Question: Should I focus on the commercial sector?
Steve’s solution: Maybe but only if you can ‘git the work’! And there is an even better SFS option…
Would my time would be best spent concentrating on getting steady commercial cleaning accounts as opposed to residential carpet cleaning. Sometimes I wish all I did was commercial cleaning! (With the exception of some really “sweet old lady” residential accounts.)
Steve, I typically charge less for maintenance commercial customers. But I know who I’m dealing with and I’ve been there enough times so things are done more efficiently, etc. So I am considering going the commercial route more fully. (And either quitting residential or at least bumping my rates up dramatically!)
Dreaming of Commercial in Charleston
Thanks for writing in, Dreaming.
Your visions of success in commercial cleaning may likely come true. In my humble opinion, the typical low-ball, price-oriented residential carpet cleaning so common in our industry is the hardest money to be made in the cleaning business. Constant price pressures, one time jobs, transient customers, picky people, scheduling problems AND you are re-inventing the wheel on every single job.
Once you move into making Cheerleaders through Value Added Service and then when the loyal repeat cleaning jobs come in it gets so much better … but residential is never easy.
But commercial … aaaah regular contract commercial accounts. Such sweet sounding words to my ears!
1. Regular, almost guaranteed cash flow. (This is HUGE!)
2. A job you (and even better your technicians) ‘know like the back of your hand’! (And people that know you too.)
3. Much, much faster production. (And especially with encapsulation cleaning!)
4. My recommended ‘Open Access’ strategy gives you the keys to the business that let you do the job at your convenience instead of being slaves to their schedule. (Within reason.)
5. Much easier planning and scheduling.
6. If you have a crew out there at night you have much more flexibility on responding quickly to emergency water losses.
Don’t get me wrong, Dreaming. I loved the residential market. After all, our Strategies for Success Training teaches your techs how to build a relationship with homeowner. BUT I gotta tell ya, Dreaming- the ‘easier money’ is in commercial.
Sure, many complain that the hours are bad. That’s why there is something called “employees”! You didn’t mention if you are going solo or have others working with you. In any case there are good people out there who actually like working at night. (A highly paid, part time position is best while they keep a regular job.). But wait, there is another big advantage to commercial work…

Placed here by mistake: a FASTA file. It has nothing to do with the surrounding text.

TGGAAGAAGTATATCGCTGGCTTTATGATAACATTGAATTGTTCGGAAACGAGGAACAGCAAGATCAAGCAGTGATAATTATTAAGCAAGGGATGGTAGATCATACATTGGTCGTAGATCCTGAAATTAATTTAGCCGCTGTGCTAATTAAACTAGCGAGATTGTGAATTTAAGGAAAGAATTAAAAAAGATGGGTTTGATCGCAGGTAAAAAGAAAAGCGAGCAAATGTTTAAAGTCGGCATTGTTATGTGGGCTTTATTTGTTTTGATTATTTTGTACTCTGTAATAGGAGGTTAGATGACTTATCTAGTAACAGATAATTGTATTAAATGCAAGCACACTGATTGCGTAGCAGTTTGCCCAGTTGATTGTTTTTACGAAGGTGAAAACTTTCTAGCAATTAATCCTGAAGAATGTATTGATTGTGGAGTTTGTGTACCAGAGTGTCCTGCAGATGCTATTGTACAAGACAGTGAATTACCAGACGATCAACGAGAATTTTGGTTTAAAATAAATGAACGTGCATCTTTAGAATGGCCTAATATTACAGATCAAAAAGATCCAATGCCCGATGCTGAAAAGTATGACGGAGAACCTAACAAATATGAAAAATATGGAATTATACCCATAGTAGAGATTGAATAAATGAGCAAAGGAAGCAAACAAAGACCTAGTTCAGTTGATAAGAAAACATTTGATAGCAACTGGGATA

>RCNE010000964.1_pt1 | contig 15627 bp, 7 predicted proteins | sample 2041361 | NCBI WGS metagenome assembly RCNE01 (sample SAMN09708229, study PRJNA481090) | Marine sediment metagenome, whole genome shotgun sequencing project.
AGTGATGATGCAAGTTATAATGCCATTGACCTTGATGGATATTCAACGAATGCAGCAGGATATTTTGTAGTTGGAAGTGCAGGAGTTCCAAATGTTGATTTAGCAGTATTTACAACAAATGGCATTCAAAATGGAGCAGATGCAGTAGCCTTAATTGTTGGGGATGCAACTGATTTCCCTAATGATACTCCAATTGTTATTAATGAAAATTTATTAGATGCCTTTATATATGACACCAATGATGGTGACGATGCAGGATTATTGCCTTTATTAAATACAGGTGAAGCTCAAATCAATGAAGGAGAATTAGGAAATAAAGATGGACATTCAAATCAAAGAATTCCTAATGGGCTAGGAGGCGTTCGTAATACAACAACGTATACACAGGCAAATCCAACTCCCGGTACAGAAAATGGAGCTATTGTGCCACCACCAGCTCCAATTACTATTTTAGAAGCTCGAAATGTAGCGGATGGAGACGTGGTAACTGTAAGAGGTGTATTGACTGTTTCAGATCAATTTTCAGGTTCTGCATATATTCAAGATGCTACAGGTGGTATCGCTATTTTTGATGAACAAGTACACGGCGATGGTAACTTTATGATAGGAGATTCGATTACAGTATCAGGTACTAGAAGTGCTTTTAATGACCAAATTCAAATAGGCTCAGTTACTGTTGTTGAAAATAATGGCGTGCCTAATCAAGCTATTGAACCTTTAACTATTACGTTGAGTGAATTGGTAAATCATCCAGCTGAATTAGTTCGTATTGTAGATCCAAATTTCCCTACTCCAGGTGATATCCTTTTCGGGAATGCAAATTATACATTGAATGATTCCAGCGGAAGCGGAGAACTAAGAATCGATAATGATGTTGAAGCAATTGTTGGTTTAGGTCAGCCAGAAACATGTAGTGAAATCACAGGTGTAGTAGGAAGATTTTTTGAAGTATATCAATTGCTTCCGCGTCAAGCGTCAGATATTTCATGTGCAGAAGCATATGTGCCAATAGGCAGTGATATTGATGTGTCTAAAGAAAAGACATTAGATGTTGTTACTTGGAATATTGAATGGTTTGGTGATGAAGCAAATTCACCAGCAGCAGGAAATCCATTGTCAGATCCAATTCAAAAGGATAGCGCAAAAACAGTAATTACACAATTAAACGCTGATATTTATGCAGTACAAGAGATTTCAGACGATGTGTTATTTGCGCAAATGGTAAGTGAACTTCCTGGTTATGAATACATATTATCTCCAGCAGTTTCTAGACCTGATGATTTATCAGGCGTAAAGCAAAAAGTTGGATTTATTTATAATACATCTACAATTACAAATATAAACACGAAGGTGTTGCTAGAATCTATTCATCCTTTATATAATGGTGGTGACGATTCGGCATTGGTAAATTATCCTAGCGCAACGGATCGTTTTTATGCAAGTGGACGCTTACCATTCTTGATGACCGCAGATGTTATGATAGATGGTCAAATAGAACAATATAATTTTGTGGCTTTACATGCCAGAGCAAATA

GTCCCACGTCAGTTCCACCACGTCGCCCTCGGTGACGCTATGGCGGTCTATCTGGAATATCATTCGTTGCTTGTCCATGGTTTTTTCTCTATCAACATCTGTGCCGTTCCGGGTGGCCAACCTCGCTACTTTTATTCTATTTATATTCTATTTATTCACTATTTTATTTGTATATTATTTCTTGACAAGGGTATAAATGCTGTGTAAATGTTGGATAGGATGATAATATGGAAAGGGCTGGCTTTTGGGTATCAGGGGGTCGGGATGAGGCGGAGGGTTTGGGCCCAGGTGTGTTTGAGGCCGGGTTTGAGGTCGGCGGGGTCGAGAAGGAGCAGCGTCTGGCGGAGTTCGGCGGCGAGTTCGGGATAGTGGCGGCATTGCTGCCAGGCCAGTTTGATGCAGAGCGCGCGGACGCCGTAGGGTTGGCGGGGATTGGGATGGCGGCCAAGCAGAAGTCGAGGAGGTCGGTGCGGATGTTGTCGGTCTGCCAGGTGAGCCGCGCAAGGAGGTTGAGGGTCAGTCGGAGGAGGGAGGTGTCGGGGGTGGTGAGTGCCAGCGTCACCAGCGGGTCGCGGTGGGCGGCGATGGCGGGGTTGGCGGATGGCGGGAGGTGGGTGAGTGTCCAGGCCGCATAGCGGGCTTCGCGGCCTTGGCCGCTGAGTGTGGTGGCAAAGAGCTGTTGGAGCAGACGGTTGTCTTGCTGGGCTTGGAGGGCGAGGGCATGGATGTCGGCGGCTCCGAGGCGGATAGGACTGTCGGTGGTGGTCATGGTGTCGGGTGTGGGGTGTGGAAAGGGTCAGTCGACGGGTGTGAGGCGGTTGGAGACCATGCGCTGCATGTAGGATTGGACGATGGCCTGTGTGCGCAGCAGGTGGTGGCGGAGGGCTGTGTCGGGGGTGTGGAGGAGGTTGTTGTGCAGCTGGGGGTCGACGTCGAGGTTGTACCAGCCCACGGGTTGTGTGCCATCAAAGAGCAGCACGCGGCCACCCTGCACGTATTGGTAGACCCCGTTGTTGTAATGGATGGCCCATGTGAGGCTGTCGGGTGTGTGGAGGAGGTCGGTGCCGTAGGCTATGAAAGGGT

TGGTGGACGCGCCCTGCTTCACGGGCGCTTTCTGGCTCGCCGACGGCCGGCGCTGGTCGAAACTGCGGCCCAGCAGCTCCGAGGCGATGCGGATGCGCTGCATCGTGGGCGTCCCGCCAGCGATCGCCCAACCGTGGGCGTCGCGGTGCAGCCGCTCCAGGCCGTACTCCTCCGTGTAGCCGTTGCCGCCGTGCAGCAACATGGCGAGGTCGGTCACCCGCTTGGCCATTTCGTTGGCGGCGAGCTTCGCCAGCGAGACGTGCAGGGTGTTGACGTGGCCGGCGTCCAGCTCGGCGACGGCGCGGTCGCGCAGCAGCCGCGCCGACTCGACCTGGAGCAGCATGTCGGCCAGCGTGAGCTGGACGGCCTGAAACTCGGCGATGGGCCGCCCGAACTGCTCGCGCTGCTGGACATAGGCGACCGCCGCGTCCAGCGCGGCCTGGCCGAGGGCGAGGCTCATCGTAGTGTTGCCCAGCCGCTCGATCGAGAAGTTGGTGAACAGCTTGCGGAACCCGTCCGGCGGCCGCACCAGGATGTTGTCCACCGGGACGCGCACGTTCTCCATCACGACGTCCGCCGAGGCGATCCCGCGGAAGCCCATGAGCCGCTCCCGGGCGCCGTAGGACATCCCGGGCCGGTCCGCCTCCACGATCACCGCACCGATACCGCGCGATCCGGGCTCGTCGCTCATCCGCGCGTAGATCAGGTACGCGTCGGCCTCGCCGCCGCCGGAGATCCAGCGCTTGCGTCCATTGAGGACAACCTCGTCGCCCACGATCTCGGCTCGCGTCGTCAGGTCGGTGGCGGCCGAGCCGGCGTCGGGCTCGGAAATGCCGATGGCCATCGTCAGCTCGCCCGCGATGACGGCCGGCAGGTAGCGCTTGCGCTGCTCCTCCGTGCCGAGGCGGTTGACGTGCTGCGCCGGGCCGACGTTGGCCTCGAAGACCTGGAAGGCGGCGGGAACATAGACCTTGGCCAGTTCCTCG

Plus dream about ‘double-dipping’ with your equipment. Many a day one of our trucks would pull in from a full day out doing residential jobs, get re-stocked by the night crew waiting to receive it and roar away 15 minutes later for an 800.00 to 1,000.00 night of regular, contract commercial work! WOO-HOO!
So Dreaming, the question to me is not so much which is better. Rather I would ask, “Do you have the fire in the belly to get out there and get commercial work”? My Special Report on Selling Commercial Maintenance Accounts can give you a jump start on this but at the end of the day it has to be you!
Now that I’ve given you the big ‘rah-rah’ on commercial work (which is all true) I must mention the Gold Standard for many is to build the SFS recommended ‘3-Legged Stool’ Business Model!
P.S. If you really don’t like night work and you really don’t like having full time employees (I disliked them both!) then focus on my Creative Commercial Scheduling strategy! (Heck, CLICK HERE to watch my video on how to get businesses to let you do the work during ‘normal’ working hours!)
NOTE #1: Remember that lots of restaurants and bars that don’t open till lunch can be cleaned and dried early in the morning. We would often start our residential techs at 6:00 AM to bang out a monthly $300.00 or $350.00 restaurant or bar and then begin on residential work by 8:00 or 8:30. It will give your day a nice kick in the old profit pants!
NOTE #2: Do you struggle when you get face to face with a commercial prospect? Then download my free Commercial Carpet Analysis form!